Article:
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Friday 24 May 2019
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Student sells art to pay for education

Sarah Ali and her masterpiece “Imperium Chroma de Musical”
Sarah Ali and her masterpiece “Imperium Chroma de Musical”

YOUNG artist Sarah Ali recently held a private art exhibition at Palm Foundation in Woodbrook, at which she put up for sale 15 pieces of art and six silk scarves to help pay for her tertiary education.

All the pieces, silks included, were sold-out on the night, with the exception of the largest.

The outgoing head girl at Bishop Anstey High School, Ali said, “I cannot even begin to describe my surprise at finding out that so many people wanted to buy my pieces. When I saw those orange ‘sold’ stickers going up next to the pieces I was in awe. I felt so blessed to know that my gift from God was being admired by so many people. I also felt incredibly empowered, as if a young artist as myself could host such a successful first exhibition, then I could do anything, and I could encourage young people like myself to take that leap of faith and share their talents with the world.

Can You See Me

“The biggest thing this exhibition taught me was that if you just have faith God will make all things happen.”

Ali got a partial scholarship to attend the Florida Institute of Technology (FIT) to do biomedical engineering. But the fees are high and though the $20,000 raised so far from the sale of her art pieces will help, she is hoping that her biggest piece, Imperium Chroma de Musical, will be sold before she leaves on August 2.

Asked if she hopes for an additional scholarship from the government, Ali said, “I have given my all in my CAPE exams, so yes, I am praying for a government scholarship. It would make things a lot easier for my family. I come from a single-parent family so a scholarship would take a huge load off my mom’s shoulders. I am just hoping that the work that I put in would be enough to allow me to receive such an honour.”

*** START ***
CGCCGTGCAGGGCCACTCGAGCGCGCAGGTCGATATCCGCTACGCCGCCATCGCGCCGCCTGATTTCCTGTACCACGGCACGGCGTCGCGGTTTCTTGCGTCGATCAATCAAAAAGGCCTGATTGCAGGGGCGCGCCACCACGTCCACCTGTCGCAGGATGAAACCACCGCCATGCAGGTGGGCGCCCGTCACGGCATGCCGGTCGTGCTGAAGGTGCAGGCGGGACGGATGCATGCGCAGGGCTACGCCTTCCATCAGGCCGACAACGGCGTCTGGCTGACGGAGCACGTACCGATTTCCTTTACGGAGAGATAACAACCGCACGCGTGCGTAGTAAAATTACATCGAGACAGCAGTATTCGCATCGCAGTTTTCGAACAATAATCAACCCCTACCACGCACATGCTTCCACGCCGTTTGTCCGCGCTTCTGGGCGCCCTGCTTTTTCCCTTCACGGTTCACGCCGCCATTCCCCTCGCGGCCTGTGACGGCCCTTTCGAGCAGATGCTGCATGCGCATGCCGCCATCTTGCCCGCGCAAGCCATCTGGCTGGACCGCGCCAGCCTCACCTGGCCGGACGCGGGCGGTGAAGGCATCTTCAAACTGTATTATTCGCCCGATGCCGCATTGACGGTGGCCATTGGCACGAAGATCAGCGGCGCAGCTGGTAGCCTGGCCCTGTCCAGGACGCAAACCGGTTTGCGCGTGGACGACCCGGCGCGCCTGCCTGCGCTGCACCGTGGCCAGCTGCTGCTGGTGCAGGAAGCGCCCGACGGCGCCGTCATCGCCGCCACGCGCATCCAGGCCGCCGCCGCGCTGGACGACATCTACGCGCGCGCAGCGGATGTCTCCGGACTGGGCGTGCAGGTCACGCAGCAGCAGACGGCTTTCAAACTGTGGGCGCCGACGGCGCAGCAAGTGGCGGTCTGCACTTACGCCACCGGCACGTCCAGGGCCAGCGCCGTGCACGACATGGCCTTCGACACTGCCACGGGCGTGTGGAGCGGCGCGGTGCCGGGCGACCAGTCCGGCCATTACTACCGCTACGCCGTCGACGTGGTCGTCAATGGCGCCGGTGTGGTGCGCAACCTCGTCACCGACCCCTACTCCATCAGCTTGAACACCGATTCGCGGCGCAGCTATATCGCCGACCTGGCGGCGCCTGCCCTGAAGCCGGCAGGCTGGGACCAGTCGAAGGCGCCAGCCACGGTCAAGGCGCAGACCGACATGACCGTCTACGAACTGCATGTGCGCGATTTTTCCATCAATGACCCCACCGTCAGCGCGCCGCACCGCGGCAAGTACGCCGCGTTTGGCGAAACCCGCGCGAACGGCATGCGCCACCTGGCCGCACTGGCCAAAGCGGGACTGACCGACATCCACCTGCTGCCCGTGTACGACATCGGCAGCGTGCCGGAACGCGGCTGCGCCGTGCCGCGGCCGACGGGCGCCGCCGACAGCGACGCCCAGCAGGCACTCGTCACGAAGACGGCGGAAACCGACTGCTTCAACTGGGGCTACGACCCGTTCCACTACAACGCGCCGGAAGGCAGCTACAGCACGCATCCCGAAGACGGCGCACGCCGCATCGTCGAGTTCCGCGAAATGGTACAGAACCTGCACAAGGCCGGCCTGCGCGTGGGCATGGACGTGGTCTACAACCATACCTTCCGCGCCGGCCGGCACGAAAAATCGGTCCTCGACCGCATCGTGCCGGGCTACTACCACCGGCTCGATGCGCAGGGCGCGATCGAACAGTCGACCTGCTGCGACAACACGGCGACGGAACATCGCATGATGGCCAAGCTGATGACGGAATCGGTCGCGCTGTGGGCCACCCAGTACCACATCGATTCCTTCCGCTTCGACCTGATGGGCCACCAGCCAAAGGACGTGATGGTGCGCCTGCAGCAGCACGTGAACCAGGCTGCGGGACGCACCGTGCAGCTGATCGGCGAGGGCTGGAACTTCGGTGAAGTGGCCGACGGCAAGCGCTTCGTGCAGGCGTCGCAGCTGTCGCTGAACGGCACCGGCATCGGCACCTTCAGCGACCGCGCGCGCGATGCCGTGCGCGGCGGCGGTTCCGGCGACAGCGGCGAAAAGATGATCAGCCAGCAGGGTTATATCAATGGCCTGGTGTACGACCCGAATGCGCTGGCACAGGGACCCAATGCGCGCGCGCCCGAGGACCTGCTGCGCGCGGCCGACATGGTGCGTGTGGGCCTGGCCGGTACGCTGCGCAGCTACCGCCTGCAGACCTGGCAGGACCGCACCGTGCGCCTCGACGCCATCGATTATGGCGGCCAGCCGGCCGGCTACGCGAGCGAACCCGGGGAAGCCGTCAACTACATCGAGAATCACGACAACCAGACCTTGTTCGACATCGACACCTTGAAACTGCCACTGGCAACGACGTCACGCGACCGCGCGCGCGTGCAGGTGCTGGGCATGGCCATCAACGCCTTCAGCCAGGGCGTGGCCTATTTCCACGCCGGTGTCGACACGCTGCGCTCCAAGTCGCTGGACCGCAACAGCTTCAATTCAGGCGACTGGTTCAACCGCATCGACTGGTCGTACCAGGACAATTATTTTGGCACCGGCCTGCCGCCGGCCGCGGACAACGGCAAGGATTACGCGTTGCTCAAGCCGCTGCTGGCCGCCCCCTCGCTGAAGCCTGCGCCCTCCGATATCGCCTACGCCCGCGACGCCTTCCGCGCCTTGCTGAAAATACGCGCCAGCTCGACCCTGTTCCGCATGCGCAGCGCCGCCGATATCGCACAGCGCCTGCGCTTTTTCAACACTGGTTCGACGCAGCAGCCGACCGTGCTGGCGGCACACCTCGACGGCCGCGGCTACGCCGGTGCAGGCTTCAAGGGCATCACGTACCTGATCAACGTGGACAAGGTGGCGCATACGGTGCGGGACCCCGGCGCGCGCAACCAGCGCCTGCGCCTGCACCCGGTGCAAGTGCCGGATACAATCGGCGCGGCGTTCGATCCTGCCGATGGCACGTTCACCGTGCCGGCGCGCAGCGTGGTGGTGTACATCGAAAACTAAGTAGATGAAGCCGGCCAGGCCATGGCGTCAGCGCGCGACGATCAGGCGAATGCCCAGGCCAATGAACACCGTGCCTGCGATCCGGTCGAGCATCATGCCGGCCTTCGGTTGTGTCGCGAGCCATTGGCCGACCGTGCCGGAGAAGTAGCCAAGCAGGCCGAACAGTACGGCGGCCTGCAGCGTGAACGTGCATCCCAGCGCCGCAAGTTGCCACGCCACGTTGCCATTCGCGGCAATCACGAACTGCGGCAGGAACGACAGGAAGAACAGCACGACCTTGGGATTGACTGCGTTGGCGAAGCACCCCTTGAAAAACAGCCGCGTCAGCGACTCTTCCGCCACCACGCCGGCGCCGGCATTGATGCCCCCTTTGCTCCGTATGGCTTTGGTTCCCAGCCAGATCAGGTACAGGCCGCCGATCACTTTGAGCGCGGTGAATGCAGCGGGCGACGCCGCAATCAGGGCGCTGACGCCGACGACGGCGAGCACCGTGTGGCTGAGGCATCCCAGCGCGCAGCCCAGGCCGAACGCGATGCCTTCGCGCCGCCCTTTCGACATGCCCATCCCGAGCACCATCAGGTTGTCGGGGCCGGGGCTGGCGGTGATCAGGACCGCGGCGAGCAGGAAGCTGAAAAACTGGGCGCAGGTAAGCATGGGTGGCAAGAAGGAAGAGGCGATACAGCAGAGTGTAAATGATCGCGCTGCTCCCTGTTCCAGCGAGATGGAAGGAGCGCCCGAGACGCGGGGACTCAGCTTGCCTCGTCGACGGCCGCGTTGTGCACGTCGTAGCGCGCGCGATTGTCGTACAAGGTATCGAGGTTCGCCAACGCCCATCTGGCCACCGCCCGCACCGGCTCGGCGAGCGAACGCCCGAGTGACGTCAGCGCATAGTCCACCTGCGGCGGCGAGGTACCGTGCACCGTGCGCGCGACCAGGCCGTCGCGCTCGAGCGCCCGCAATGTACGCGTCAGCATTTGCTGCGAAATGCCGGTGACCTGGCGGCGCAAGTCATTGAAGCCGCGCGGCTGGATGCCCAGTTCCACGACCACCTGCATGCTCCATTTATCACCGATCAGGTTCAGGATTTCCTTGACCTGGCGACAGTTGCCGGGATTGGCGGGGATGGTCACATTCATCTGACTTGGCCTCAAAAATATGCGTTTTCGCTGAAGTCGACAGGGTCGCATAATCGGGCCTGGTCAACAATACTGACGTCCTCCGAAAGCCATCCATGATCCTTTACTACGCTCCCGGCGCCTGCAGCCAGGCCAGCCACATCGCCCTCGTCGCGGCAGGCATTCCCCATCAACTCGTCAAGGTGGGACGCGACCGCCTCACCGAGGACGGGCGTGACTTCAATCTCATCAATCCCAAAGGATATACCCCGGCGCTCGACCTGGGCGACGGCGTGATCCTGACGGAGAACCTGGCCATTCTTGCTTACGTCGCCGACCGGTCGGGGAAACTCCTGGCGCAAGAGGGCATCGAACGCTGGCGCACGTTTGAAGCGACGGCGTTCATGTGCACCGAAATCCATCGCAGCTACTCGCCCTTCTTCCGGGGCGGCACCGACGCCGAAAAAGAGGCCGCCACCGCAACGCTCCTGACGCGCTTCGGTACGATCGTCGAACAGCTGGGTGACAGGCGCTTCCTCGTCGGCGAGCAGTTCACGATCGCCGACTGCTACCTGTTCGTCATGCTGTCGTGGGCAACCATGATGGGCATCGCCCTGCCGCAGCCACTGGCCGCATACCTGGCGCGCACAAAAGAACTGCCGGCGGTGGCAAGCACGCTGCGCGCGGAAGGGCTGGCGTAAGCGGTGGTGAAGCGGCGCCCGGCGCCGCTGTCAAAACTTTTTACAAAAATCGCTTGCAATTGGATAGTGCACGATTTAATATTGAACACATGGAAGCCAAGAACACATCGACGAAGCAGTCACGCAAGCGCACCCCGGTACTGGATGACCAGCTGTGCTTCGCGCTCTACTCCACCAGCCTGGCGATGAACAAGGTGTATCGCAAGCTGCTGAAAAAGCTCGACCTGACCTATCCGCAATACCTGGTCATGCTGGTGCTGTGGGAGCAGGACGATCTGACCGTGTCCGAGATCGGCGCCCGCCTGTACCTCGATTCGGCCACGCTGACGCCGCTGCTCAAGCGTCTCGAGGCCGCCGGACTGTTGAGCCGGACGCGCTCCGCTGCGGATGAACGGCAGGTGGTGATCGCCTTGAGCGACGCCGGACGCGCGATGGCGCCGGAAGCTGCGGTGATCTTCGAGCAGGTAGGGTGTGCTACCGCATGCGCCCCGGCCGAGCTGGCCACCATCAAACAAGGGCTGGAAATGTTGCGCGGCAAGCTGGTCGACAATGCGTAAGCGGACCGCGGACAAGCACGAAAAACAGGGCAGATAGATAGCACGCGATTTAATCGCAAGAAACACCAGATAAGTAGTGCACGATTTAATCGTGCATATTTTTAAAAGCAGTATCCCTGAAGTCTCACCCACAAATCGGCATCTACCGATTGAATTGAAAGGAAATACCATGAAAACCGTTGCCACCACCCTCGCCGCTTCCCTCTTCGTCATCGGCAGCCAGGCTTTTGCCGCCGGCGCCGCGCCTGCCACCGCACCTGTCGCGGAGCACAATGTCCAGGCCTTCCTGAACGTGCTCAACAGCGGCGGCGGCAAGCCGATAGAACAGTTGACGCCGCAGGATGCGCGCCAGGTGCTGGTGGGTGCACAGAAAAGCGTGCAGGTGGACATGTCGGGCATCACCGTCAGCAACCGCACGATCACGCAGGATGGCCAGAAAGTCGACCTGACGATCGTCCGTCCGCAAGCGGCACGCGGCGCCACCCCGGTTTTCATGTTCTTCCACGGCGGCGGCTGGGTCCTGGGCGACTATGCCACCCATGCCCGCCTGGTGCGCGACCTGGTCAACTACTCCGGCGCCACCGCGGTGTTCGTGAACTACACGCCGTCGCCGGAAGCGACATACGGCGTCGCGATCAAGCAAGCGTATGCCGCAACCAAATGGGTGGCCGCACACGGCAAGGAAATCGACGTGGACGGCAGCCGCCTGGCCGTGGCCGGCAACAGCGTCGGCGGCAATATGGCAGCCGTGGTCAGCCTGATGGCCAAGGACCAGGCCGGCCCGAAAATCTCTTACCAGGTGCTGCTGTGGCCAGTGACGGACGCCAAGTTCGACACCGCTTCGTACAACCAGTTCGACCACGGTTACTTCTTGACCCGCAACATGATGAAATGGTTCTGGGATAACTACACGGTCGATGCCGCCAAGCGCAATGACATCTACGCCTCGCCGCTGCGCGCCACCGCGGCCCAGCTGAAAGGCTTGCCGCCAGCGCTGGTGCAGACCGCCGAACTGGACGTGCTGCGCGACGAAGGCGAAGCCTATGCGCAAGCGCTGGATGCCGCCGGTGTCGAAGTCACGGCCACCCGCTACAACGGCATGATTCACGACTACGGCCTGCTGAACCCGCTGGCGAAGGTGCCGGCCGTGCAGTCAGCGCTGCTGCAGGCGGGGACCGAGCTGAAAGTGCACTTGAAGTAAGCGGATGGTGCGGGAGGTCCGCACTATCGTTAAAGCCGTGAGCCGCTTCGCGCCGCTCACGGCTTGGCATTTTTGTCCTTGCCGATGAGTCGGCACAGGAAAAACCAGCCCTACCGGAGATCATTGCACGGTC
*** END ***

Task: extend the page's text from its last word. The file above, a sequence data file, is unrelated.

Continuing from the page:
Ali got the international scholarship on the basis of her SAT scores: she did the SATs right before her Unit 1 exams for CAPE in 2017.

The Joy of the Lord

The scholarship is only awarded to top-performing international students. The engineering programme for which she got the scholarship is for four years, but can be reduced depending on how well she performs in her CAPE exams. Those results are expected to be released next month, and Ali says she is anxiously awaiting them with fingers crossed.

Noting that what she is going to study at tertiary level is so different from her art, Ali explained, “Art is my way of relaxing and stepping away from the chaos that is the world we live in.

“I am studying biomedical engineering, however, because science is my passion. My goal is to enter the field of cancer care, treatment and research. My eyes are set on improving the care of cancer patients, specifically in TT.”

Sarah Ali gives her mom Rhonda Spring a hug

Ali said both her grandfather and godmother recently died because they could not access top-notch care and said she wants to help people like them and their families.

But as far as her art is concerned, she said, “I can never stop painting and sculpting. I have always done art alongside my STEM (science, technology, engineering and mathematics) subjects; art was my extra subject for both CSEC and CAPE. I had to balance all of my science classes during school hours, then paint when I got home and whenever I found free time. I made time for it because it helped me to de-stress and relax. So no fear, this will not be my only art show. There is more in store.

“Also, my artistic talent will allow me to add a creative spin on new ideas to treat cancer.”

Ali placed fourth on the CSEC Visual Arts Regional Merit List in 2016, seventh on the CAPE Visual Arts Regional Merit List in 2016 for Unit 1, was named Women in Art’s Artist of the Year for 2017, was Bishop Anstey head girl 2017-2018 and an altar server for seven years at St Michael and All Angels’ Anglican Parish in Diamond Vale.

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